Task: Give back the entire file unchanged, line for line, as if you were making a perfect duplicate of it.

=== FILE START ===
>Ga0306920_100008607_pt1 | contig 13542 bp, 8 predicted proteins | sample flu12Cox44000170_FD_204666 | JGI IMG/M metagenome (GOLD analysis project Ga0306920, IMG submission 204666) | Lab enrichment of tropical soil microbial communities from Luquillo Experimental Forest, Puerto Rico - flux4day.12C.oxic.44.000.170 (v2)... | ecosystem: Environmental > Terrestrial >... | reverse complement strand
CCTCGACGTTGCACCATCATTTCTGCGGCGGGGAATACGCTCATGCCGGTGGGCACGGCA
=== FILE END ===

>Ga0306920_100008607_pt1 | contig 13542 bp, 8 predicted proteins | sample flu12Cox44000170_FD_204666 | JGI IMG/M metagenome (GOLD analysis project Ga0306920, IMG submission 204666) | Lab enrichment of tropical soil microbial communities from Luquillo Experimental Forest, Puerto Rico - flux4day.12C.oxic.44.000.170 (v2)... | ecosystem: Environmental > Terrestrial >... | reverse complement strand
CCTCGACGTTGCACCATCATTTCTGCGGCGGGGAATACGCTCATGCCGGTGGGCACGGCA